Choosing a grant writer can be difficult, you see, grants are similar to UFOs; everyone has heard of them but very few have seen one in action. And those that have seen them are kind-of suspect characters. Yet we’d all like see if they are real. Most of the people we talk to at Easy Grants have never applied for a grant or know how to find them. They are doing internet searches for terms like “grants for non-profits” or “grants for healthcare” or “grants for small businesses” and the searches are bringing back way too much information.
Many have clicked on a few grant links and started digging around and they start gasping for air at the thought of filling out all that paperwork. It’s like that time you thought you could fill out your own tax return. Most will decide half-way through writing the grant we’d rather bring in reinforcements.
So the search for a grant writer begins but how do you know which one to pick?
Choosing a grant writer is like choosing someone to cut your hair. Here’s why:
- * They are going to be up close and personal with you. You need to give your grant writer things like tax ID numbers and financial information so there should be a comfort level.
- * They need to be good listeners. Most people/groups are looking for grants to help them solve a problem and they are doing hard work for not enough pay. It’s important for you to get your grant writer on the phone and interview her/him. Do they constantly interrupt? Do they understand your core business? Can they see your vision?
- * They can only help you if you communicate well enough. We’ve all had a bad haircut. Or maybe the color we thought we were getting didn’t turn out right. Could that have been because we didn’t communicate what we wanted well enough? We can’t just say “make it lighter and color it how you think I’d like it” and then get upset when it turns out wrong.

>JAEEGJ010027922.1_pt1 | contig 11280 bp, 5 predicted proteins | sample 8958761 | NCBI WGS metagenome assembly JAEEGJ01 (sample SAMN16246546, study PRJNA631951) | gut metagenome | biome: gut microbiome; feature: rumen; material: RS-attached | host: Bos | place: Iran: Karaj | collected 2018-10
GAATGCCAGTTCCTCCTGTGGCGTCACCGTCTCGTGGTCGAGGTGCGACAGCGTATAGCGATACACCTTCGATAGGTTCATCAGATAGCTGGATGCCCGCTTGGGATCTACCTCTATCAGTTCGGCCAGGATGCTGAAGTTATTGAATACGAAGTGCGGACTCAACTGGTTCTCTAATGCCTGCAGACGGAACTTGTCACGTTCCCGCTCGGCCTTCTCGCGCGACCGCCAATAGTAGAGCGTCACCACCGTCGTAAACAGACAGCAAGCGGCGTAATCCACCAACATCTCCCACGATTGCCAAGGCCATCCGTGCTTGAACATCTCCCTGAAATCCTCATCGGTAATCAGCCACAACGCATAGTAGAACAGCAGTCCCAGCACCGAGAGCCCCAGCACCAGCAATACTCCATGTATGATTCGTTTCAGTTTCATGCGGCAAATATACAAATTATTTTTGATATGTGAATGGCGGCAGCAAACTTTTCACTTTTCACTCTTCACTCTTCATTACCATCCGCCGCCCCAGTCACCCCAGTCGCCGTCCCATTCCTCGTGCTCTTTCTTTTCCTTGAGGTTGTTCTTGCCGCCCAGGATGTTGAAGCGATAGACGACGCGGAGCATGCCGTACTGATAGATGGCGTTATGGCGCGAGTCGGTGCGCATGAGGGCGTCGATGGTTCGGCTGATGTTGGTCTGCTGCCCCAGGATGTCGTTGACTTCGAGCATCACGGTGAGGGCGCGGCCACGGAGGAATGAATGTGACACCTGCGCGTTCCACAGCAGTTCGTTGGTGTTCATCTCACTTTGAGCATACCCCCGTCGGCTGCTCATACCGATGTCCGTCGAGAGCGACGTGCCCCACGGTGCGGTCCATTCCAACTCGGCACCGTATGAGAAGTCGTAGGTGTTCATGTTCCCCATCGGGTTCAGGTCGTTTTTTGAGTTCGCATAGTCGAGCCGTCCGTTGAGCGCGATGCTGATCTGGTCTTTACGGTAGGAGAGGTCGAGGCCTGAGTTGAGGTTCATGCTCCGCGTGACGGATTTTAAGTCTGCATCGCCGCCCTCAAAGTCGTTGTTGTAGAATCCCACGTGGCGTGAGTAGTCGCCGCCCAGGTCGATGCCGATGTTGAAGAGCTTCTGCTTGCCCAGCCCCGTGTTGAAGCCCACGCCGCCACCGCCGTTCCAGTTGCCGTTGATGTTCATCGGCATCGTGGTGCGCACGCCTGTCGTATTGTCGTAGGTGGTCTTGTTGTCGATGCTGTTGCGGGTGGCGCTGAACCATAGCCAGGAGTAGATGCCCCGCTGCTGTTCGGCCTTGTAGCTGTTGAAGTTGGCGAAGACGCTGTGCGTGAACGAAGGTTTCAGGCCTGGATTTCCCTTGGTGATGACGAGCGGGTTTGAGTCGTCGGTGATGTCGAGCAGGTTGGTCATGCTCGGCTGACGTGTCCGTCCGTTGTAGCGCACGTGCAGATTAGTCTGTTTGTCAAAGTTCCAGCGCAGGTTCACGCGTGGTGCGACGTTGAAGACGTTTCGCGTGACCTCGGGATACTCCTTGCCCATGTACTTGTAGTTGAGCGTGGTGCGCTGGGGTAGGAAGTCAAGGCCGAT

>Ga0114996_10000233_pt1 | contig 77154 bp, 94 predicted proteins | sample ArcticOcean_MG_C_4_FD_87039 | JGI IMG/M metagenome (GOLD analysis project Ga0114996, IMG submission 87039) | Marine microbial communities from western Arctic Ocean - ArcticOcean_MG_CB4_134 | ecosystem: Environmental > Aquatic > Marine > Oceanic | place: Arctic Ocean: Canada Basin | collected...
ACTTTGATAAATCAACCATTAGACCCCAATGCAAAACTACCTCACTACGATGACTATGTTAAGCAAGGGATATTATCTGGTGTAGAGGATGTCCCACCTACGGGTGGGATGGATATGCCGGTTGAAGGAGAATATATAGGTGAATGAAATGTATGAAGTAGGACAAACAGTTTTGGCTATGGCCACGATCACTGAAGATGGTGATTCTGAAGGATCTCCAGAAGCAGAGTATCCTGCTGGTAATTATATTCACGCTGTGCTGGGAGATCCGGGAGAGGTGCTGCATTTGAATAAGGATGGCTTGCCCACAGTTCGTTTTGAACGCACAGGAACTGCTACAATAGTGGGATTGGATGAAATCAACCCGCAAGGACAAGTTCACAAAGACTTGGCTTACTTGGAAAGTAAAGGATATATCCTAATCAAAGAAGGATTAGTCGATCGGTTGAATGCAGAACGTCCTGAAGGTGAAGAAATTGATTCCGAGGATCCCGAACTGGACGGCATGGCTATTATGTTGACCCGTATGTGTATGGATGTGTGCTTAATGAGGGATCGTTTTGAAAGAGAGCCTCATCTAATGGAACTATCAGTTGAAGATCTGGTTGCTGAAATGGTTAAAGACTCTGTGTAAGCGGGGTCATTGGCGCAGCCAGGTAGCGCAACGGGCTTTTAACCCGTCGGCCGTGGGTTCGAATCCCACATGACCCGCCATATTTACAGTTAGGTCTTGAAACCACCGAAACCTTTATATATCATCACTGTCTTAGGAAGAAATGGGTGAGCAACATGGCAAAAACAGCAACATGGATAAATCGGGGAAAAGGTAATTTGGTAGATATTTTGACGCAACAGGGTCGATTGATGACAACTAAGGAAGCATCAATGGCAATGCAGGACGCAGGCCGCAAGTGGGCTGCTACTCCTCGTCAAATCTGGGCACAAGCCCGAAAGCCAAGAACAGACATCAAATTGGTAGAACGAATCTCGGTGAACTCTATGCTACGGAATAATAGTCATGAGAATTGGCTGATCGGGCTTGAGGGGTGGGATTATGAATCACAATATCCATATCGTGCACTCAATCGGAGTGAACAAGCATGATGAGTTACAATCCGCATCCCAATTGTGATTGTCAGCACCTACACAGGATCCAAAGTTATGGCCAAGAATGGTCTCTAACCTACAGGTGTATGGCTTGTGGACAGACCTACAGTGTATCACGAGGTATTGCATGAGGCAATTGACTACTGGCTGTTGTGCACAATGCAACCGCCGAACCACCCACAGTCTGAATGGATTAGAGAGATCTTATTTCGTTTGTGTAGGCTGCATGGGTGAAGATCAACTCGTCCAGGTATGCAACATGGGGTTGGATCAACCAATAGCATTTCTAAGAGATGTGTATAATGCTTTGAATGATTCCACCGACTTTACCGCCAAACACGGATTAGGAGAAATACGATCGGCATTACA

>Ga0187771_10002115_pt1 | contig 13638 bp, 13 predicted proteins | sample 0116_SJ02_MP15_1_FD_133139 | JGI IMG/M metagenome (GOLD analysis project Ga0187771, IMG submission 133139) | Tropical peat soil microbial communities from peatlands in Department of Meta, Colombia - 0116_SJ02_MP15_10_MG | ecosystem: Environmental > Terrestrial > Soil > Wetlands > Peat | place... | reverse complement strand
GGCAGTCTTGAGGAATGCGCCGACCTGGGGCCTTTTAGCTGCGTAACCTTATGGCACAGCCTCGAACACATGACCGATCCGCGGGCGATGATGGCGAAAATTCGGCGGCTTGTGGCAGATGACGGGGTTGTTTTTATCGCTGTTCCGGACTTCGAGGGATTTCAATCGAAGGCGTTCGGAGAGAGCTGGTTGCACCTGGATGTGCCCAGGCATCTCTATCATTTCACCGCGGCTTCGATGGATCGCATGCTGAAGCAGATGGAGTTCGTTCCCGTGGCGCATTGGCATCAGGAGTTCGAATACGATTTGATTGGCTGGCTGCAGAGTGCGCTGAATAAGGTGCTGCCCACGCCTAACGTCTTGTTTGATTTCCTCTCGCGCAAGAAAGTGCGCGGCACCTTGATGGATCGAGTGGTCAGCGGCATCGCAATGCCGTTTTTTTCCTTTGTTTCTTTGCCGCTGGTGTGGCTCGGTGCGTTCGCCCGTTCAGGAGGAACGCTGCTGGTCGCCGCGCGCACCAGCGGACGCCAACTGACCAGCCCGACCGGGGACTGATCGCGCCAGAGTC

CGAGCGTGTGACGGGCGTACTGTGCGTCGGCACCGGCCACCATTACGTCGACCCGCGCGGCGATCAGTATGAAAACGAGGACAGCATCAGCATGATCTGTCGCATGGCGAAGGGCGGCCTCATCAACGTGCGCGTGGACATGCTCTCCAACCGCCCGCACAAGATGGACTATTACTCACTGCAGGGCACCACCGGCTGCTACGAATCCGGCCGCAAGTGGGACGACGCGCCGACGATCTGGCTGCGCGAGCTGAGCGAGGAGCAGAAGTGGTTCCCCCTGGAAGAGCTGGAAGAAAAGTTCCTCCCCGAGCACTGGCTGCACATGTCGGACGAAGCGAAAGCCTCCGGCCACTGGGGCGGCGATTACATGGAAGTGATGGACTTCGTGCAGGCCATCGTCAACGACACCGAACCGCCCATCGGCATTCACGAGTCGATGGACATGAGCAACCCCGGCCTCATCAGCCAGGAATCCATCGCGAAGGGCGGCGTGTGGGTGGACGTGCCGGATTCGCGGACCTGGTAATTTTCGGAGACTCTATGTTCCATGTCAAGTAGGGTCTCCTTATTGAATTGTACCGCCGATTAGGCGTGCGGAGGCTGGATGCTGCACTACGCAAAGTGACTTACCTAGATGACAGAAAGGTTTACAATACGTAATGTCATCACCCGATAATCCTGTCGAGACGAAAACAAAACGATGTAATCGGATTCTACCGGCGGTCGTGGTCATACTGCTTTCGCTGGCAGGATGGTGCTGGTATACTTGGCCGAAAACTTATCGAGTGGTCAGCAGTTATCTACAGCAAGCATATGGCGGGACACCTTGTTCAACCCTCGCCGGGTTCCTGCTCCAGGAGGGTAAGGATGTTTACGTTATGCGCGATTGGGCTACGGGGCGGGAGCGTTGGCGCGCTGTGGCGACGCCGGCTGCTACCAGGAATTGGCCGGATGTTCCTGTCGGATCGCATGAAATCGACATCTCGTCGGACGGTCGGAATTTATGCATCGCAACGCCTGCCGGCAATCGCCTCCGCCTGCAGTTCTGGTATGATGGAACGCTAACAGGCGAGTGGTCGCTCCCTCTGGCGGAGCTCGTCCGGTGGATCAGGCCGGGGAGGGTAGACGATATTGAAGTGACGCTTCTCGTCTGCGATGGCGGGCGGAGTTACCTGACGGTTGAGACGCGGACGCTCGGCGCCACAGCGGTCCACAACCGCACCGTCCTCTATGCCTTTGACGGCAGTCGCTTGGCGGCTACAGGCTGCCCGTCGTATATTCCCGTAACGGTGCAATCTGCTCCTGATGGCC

- * They can’t promise you’ll love your new doo. Any grant writer that promises you they will get you a grant isn’t telling the truth. Unless they are the one who writes the checks for the foundation or the government, they can’t guarantee anything.
From your perspective a good question to ask would be “So, how successful are you at getting grants? What’s your hit rate?” Here is something to keep in mind and why that question is difficult to answer.
Have you heard the expression you can’t make a silk purse from a sow’s ear? Many times the winning grant application is based on facts and stats. For example, you get 10 points if your non-profit is located in a low income area and only get 5 points if it’s located somewhere else.
If another grant is chosen because they got more points your grant writer can’t control those facts. I’ve seen grants lose out because their financials were not in order.
An important question to ask your grant writer is why they think you have a shot at getting the grant. They should have an idea of a specific grant (or grants) that fit your needs before you hire them. Can you pay for the grant writing?
All of these questions are some you might consider as you try to choose a grant writer.